After standing by to go into action for Operation COMET, on 10 September 1944 the 1st Airborne Division and the Polish Parachute Brigade were stood down, and eventually the operation. Monty was concerned about increasing German opposition in the area, and bad weather forecast in England made the landing schedule look decidedly dicey.
Immediately, the whole plan was resurrected in an even bolder Operation, code named MARKET GARDEN. MARKET covered the airborne troops, and GARDEN the ground forces. What envisaged one division capturing 3 bridges, would now involved 3 divisions taking 7 bridges along a 60 miles stretch of road.
Eisenhower flew to Belgium to meet with Montgomery. Ike, who had injured his knee, could not leave his aircraft, so the conference took place in the plane. Monty proceeded to launch a damming attack of Eisenhower’s strategy. Before he had finished, Ike put his hand on Monty’s knee and spoke the memorable phrase ‘steady Monty, I’m your boss. You can’t talk to me like that’. The air cleared, Monty went on to outline his plans for Operation MARKET GARDEN, which met with Ike’s wholehearted approval. Or so Monty thought. Ike still had no intention of stopping Patton. Who, in his usual insubordinate fashion, did whatever he wanted.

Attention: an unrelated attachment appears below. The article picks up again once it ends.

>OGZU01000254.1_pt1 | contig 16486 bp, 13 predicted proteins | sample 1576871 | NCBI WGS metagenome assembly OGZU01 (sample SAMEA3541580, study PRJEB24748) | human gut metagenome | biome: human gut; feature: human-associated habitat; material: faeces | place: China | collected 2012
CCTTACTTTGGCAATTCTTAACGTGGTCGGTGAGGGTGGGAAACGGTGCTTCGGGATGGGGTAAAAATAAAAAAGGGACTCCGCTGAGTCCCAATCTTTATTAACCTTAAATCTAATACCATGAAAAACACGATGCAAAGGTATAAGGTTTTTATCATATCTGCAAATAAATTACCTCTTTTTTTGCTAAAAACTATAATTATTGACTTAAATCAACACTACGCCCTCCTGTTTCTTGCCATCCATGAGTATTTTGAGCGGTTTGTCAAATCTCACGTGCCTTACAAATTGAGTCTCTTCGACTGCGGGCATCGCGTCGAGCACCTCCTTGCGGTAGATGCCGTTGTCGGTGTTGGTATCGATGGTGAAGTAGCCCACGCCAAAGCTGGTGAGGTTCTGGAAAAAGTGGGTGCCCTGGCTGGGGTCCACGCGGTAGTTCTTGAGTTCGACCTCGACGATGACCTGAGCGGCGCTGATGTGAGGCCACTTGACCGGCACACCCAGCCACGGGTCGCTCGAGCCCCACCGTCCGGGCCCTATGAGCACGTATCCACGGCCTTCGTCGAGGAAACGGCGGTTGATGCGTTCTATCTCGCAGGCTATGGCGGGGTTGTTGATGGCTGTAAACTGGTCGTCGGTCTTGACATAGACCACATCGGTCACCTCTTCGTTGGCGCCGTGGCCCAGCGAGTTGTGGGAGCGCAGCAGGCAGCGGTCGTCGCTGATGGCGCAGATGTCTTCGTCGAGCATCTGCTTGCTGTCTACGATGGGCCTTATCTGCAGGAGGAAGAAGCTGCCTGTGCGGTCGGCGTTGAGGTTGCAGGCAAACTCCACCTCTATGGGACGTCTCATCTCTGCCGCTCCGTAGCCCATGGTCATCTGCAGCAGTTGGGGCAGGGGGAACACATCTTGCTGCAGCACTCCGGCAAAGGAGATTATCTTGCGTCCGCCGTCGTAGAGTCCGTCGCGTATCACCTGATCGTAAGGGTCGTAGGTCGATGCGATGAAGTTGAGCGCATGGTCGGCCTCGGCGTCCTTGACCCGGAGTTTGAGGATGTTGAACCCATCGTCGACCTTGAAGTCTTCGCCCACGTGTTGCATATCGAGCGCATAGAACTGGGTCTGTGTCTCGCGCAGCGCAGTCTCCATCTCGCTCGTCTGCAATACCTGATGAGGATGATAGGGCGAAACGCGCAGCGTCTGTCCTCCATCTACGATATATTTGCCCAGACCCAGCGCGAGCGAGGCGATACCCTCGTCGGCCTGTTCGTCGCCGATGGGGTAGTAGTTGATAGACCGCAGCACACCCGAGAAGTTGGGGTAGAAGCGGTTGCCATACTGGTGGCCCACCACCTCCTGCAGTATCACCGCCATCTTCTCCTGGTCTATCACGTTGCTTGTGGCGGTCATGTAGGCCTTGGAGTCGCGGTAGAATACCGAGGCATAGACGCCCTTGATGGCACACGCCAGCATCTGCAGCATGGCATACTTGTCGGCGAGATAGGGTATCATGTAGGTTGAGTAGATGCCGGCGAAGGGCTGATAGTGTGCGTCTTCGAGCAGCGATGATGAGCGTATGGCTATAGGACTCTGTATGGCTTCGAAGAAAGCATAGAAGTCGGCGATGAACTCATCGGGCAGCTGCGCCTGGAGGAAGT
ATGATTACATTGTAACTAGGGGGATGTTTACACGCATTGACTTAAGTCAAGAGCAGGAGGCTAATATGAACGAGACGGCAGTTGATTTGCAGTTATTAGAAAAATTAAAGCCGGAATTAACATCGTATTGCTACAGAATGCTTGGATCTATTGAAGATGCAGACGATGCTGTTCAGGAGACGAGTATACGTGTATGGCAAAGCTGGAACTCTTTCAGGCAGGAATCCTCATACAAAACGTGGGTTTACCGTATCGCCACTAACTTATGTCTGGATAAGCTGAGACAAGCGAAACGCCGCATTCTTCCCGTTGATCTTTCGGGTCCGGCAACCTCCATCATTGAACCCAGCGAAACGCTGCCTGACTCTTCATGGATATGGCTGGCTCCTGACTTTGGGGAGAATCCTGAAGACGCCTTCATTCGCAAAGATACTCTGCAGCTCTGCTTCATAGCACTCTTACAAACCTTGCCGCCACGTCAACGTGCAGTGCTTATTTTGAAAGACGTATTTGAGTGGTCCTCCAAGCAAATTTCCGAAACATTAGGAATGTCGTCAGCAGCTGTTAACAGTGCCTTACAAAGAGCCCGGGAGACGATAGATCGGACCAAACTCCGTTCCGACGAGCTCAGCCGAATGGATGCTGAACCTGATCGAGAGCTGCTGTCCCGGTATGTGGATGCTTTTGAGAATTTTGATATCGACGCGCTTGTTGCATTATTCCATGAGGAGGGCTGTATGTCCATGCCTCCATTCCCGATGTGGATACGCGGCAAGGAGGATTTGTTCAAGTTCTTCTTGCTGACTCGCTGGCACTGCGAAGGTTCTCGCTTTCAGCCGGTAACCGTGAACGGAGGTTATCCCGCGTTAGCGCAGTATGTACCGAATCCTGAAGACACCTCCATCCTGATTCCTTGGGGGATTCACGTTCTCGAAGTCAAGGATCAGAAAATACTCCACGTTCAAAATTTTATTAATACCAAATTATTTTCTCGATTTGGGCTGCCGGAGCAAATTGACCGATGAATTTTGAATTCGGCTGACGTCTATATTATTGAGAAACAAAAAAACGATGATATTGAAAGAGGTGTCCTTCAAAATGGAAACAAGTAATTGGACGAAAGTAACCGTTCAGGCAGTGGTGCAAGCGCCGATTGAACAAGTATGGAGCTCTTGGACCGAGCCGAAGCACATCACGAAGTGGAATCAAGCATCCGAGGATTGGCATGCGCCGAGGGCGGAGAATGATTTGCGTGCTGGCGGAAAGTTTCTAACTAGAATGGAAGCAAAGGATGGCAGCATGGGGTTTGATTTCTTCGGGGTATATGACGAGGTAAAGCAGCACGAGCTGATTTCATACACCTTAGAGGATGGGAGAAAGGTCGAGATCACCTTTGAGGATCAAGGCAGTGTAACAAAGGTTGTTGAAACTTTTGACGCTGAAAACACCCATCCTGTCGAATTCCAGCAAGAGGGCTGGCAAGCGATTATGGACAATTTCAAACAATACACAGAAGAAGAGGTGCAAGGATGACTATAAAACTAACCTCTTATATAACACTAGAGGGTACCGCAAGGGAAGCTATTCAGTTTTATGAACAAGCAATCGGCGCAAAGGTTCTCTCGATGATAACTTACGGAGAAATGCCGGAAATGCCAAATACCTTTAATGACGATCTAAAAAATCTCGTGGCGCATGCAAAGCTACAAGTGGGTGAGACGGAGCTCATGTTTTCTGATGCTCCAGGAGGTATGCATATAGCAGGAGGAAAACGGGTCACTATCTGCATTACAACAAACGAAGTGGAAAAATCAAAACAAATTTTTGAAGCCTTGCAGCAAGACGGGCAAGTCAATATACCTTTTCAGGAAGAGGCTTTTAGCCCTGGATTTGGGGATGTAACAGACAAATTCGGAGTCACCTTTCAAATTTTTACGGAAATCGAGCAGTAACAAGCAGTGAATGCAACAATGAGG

Departing the conference, Monty summoned Lieutenant-General Sir Frederick Browning, the commander of Britain’s 1st Airborne Corps, who was to command the Airborne part of the operation. Curiously Monty side-stepped the commander of the 2nd Army, Miles Dempsey. Dempsey is thought to have not been keen on the plan, so Monty simply left him out of the structure. It was at this planning conference that Browning is thought to have uttered the immortal phrase ‘but sir, I think we are going a Bridge too far’. While this phrase went into legend, it is highly unlikely that Browning even said it, given his enthusiasm for the operation, and the complete lack of proof that it was ever said. It is more likely that it was dreamt up afterwards.
After flying back to Britain with Monty’s plan, a conference was rapidly called of the commanders involved. The logistical hurdles were gigantic – 35,000 men, 60 miles behind enemy lines, 7 bridges, around 3 towns. It would take 3 days to fly all of the men in.
And only 7 days to plan it in.
Meanwhile, on the Belgian-Dutch border the Guards Armoured Division captured a bridge over the Meuse Euscat Canal in Leopoldsburg. Christened Joes Bridge, after the Irish Guards commander Joe Vandeleur, the ground forces had their jumping off point for the coming battle….